THE CLASS OF 2002. Joining the elite ranks of the International Horseshoeing Hall of Fame this year are (left to right) Henry Heymering, Lester Hollenback and Seamus Brady.
The horseshoeing business certainly owes a tremendous amount of gratitude to this year’s three inductees into the International Horseshoeing Hall of Fame.
While it’s noble enough just to be in a profession doing back-breaking work for an entire lifetime, it’ s certainly another thing to advance the business for future generations. This year’s inductees into the Hall of Fame, Seamus Brady of Bridgewater, N.J.,
Henry Heymering of Frederick, Md., and Lester Hollenback of Deltona, Fla., all have helped move the practice of horseshoeing into the 21st century.
Brady, Heymering and Hollenback were nominated by fellow farriers, trainers, owners, family and friends.
Once nominations were in, the list was trimmed to 54 candidates, who were then voted on by the current members of the Hall of Fame. Sponsored jointly by American Farriers Journal and the Kentucky Derby Museum, the International Horseshoeing Hall of Fame now has 78 members.
Seamus Brady, Bridgewater, N.J.
After becoming part of the Irish Equestrian Team as a shoer when he was only 10 years old, Seamus Brady brought his skills to the United States at the invitation of the United State Equestrian Team and eventually became an official farrier of the U.S. Olympic Team, a position in which he has served for many years.
Having been in the business for more than 40 years, it is thought that Brady has shod more world champion hunter/ jumpers in the United States and Europe than any other farrier living today.
The likeable Irishman has always been willing to share his shoeing knowledge with shoers and a number of today’s outstanding farriers have apprenticed with him over the years.
Henry Heymering, Frederick, Md.
With an interest in riding since age 12, Henry Heymering was shoeing horses by age 16 and attended Bud Beaston’s Oklahoma Farriers College by age 23.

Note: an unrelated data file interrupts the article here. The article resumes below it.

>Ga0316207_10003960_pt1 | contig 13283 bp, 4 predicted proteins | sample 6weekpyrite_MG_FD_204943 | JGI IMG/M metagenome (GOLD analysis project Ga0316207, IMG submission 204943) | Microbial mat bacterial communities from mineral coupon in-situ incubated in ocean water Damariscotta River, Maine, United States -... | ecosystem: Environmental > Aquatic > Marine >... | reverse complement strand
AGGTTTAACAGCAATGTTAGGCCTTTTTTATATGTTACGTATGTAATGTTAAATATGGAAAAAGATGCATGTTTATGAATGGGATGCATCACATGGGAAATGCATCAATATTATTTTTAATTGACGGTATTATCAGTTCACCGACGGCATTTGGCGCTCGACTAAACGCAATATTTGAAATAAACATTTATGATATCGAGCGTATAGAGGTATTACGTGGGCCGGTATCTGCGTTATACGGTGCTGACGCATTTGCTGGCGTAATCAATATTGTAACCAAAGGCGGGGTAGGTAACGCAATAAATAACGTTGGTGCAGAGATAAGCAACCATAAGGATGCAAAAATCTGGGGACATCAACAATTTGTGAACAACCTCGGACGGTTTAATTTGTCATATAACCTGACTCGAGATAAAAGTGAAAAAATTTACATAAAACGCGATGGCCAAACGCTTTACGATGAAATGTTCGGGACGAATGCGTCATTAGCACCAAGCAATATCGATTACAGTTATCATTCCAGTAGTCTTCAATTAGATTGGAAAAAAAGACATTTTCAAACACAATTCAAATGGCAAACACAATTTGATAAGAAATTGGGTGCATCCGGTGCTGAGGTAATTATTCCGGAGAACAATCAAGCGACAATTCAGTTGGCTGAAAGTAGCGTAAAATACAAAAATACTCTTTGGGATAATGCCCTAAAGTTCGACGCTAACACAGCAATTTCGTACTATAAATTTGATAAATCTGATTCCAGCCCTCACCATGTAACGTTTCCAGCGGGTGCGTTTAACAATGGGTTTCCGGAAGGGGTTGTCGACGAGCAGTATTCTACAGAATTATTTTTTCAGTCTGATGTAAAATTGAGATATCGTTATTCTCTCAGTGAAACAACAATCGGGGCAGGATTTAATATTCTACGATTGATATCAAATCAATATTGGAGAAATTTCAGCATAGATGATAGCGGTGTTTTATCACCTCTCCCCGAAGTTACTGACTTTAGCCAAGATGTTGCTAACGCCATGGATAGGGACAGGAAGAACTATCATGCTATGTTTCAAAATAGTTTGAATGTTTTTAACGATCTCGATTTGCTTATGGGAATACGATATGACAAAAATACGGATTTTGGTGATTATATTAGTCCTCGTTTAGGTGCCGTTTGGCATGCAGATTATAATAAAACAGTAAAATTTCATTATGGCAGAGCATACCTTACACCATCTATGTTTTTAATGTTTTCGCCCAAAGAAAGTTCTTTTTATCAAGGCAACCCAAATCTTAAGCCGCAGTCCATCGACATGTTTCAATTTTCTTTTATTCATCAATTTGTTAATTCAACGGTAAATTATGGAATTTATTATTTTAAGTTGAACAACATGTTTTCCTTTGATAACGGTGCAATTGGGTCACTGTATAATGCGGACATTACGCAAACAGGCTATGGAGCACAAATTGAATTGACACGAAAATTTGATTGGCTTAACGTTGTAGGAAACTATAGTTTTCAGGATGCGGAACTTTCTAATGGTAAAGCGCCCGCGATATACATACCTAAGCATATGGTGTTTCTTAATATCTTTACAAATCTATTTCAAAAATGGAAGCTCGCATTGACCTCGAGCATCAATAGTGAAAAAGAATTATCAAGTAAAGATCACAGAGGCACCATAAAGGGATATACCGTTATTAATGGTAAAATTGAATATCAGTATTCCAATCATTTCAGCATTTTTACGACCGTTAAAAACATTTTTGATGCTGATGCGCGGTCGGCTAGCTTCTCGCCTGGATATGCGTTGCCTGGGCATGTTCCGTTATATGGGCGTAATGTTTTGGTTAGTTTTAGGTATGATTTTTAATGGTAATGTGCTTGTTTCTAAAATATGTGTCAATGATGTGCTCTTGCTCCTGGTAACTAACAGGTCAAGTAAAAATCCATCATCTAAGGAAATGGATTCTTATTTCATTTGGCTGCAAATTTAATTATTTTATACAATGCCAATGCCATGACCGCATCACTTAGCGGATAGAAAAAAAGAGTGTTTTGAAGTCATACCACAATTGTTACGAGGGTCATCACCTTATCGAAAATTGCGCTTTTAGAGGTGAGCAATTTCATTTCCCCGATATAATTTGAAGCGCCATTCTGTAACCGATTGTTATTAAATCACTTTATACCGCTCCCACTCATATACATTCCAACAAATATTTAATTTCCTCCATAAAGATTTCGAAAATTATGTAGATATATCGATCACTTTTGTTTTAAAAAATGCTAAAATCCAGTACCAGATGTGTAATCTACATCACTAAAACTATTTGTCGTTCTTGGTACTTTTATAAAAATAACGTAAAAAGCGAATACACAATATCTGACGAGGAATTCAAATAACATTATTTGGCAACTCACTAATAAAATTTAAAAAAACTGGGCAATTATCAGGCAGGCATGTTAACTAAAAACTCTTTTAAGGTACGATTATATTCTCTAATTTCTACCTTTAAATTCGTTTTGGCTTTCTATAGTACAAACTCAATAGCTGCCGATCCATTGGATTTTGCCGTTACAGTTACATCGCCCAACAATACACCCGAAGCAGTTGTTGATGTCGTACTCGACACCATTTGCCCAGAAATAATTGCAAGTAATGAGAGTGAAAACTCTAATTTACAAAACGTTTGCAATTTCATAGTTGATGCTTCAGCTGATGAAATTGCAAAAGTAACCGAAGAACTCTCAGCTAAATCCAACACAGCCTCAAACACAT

One of the most important lessons Heymering learned while in shoeing school was that current innovations in farriery were not being recorded into print. He figured farriers needed access to this information and in 1975 the American Farriers Journal was born.
Putting in 80 hours a week between his shoeing practice and running the magazine, Heymering sold the American Farriers Journal in 1980. In the years following the sale, Heymering completed an extensive historical bibliography of all the shoeing books throughout the years, which is entitled On The Horse’s Foot.
Besides being one of the earliest members of the American Farrier’s Association, Heymering later helped form the Guild of Professional Horse Shoers.
Lester Hollenback, Deltona, Fla.
Lester Hollenback’s shoeing story has been an illustrious one spanning decades and continents.
Serving in Burma during World War II as a part of Merrill’s Marauders (a famous infantry troop), Hollenback would walk 15 miles-a-day, fight the enemy and then shoe mules at night. After his cavalry days were over in 1947, Hollenback returned to the United States to begin a domestic shoeing career.
By 1965, Hollenback founded the Midwest Farrier School in Macomb, Ill., where he went on to educate countless farriers. In 1971, he sold the school and moved to Florida, beginning a 14-year shoeing run at the Ben White Raceway in Orlando. His time was well spent as he shod for some of the best Standardbred trainers in the world.
Hollenback now spends most of his time as a respected speaker and clinician.